Now, I’ve seen impressive photogrammetry VR experiences before, but photogrammetry requires someone to canvas a scene for hours, capturing it from every conceivable angle and then compiling all the photos together into a model. The results can be tremendous, but there’s no way to capture moving objects because you can’t capture the entire scene fast enough to record moving objects.

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HypeVR’s approach is different, their rig sits static in a scene and captures it 60 times per second, using a combination of high-quality video capture and depth-mapping LiDAR. Later, the texture data from the video is fused with the depth data to create 60 volumetric ‘frames’ of the scene per second. That means you’ll be able to see waves moving or cars driving, but still maintain the volumetric data which gives users the ability to move within some portion of the capture.

hypevr-capture-rig-2The ‘frames’ in the case of volumetric video capture are actually real-time rendered 3D models of the scene which are playing back one after another. That not only allows the viewer to walk around within the space like they would a VR game environment, but is also the reason why HypeVR’s experiences look so sharp and immersive—every frame that’s rendered for the VR headset’s display is done so with optimal sampling of the available data and has geometrically correct 3D at every angle (not just a few 3D sweet spots, as with 360 3D video). This approach also means there’s no issues with off-horizon capture (as we too frequently see with 360 camera footage).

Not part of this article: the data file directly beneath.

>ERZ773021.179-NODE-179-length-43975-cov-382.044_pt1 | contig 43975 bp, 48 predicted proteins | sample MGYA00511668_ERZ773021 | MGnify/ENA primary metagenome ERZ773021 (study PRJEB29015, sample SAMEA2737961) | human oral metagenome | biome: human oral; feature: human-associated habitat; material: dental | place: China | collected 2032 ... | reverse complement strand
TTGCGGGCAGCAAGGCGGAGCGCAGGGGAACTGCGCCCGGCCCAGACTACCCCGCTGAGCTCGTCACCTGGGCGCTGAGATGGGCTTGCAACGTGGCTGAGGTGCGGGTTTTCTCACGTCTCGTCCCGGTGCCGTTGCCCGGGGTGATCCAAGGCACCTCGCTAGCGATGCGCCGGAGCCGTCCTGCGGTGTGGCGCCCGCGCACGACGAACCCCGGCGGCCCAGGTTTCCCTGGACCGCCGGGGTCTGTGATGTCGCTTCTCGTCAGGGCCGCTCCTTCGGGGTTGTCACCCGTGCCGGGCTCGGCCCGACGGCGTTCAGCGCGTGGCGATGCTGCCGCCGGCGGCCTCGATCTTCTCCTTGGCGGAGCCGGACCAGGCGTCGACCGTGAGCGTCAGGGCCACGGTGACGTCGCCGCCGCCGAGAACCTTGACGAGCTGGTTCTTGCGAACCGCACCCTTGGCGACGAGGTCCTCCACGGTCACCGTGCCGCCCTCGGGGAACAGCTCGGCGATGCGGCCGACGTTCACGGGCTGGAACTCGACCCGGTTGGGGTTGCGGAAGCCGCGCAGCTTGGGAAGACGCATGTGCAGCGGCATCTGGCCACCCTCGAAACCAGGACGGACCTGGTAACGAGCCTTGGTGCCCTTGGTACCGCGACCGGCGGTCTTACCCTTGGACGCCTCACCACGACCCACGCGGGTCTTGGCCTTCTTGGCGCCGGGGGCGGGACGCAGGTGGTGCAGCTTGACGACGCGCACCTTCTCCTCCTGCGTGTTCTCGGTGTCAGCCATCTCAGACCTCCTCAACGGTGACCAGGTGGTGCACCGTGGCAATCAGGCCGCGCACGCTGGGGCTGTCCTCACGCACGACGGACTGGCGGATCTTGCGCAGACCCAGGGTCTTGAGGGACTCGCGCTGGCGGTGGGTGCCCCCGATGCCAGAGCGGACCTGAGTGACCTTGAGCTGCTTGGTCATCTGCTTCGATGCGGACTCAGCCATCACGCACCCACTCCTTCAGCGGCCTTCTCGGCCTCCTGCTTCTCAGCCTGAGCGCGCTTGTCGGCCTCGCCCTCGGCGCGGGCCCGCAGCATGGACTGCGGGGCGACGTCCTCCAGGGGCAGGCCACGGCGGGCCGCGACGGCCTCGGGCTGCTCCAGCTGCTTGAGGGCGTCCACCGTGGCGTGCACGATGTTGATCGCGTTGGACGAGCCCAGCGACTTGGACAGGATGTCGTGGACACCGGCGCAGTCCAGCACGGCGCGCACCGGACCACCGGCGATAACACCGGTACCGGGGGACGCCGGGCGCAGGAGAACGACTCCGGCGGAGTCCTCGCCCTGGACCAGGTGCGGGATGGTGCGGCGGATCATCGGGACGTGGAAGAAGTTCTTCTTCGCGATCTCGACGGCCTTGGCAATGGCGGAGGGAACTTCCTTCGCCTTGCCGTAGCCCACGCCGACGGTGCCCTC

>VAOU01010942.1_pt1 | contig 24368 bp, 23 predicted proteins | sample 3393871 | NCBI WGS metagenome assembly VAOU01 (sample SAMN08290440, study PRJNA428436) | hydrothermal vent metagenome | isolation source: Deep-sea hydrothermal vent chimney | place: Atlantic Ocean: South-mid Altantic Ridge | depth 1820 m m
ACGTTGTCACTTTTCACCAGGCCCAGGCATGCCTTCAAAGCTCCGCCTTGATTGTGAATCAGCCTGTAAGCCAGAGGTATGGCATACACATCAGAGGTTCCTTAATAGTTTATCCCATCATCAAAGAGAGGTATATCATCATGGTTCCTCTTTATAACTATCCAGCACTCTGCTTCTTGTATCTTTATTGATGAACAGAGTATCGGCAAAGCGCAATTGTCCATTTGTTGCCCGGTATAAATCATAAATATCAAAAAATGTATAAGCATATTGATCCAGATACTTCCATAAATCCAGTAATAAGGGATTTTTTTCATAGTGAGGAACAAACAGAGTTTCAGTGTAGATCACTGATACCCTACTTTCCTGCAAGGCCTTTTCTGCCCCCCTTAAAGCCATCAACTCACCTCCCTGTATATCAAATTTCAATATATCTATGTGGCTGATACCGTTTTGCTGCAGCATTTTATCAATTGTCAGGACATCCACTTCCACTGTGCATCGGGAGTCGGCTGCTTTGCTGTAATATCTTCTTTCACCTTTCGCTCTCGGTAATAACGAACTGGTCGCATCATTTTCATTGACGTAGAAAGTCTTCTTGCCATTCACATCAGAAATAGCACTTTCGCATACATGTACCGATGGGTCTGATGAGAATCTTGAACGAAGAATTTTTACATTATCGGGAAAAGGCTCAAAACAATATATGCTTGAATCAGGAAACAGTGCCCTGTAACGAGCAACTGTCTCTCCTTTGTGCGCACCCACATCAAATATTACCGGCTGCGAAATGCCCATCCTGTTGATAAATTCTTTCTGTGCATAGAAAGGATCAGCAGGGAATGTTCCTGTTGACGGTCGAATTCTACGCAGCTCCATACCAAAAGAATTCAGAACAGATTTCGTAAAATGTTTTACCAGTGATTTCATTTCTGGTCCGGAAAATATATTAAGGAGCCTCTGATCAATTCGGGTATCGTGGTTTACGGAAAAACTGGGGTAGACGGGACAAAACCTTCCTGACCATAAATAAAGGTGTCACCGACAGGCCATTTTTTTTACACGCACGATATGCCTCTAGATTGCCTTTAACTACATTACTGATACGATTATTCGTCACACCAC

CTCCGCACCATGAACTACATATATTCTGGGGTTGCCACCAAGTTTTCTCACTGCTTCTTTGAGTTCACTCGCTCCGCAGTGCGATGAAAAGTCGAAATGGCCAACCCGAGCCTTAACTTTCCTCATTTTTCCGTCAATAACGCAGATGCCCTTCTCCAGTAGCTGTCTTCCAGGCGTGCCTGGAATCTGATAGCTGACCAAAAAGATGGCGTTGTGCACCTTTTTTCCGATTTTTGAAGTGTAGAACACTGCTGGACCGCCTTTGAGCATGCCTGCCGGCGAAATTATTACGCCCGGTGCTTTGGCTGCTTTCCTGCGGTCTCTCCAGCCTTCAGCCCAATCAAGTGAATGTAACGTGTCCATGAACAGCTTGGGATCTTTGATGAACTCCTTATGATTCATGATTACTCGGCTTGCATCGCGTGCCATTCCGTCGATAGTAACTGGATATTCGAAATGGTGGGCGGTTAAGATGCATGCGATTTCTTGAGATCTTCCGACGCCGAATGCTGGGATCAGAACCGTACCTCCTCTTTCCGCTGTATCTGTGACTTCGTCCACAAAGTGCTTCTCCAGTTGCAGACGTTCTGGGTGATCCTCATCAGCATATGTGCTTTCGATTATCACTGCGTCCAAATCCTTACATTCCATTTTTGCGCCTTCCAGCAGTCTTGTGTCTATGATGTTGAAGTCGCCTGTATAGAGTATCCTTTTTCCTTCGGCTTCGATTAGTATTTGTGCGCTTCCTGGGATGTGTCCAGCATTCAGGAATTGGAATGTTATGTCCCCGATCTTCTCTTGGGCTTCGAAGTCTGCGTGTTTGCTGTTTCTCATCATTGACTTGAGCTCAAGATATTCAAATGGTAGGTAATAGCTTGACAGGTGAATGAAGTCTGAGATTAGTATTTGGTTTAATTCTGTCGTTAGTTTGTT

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  • Ian Shook

    Super exciting!

  • Sponge Bob

    And how much does it cost ?

    50K, 100K , more ?

    Not for consumer or anything close to consumer VR

    Mark my words:
    General public VR usage will explode only when consumers are able to transfer their own surroundings into VR experiences which they can edit or augment in any way and share them on e.g YouTube-type of online service

    Photogrammetry is a good start and right direction to follow – they just do it all wrong ..

    Why ?

    Not gonna tell :-)

    • Daniel Gochez

      350k in cameras alone.. Well depends on the model they used. A good Red camera with lens can set you back 25k and they used 14

      • Sponge Bob

        they use lidar too (that thing on top – much like in google’s driverless cars) and good lidar is much more expensive than camera by definition

        • user

          google said its lidar costs $8000

          • Sponge Bob

            it was 50K originally

            good camera should cost less anyway

  • Foreign Devil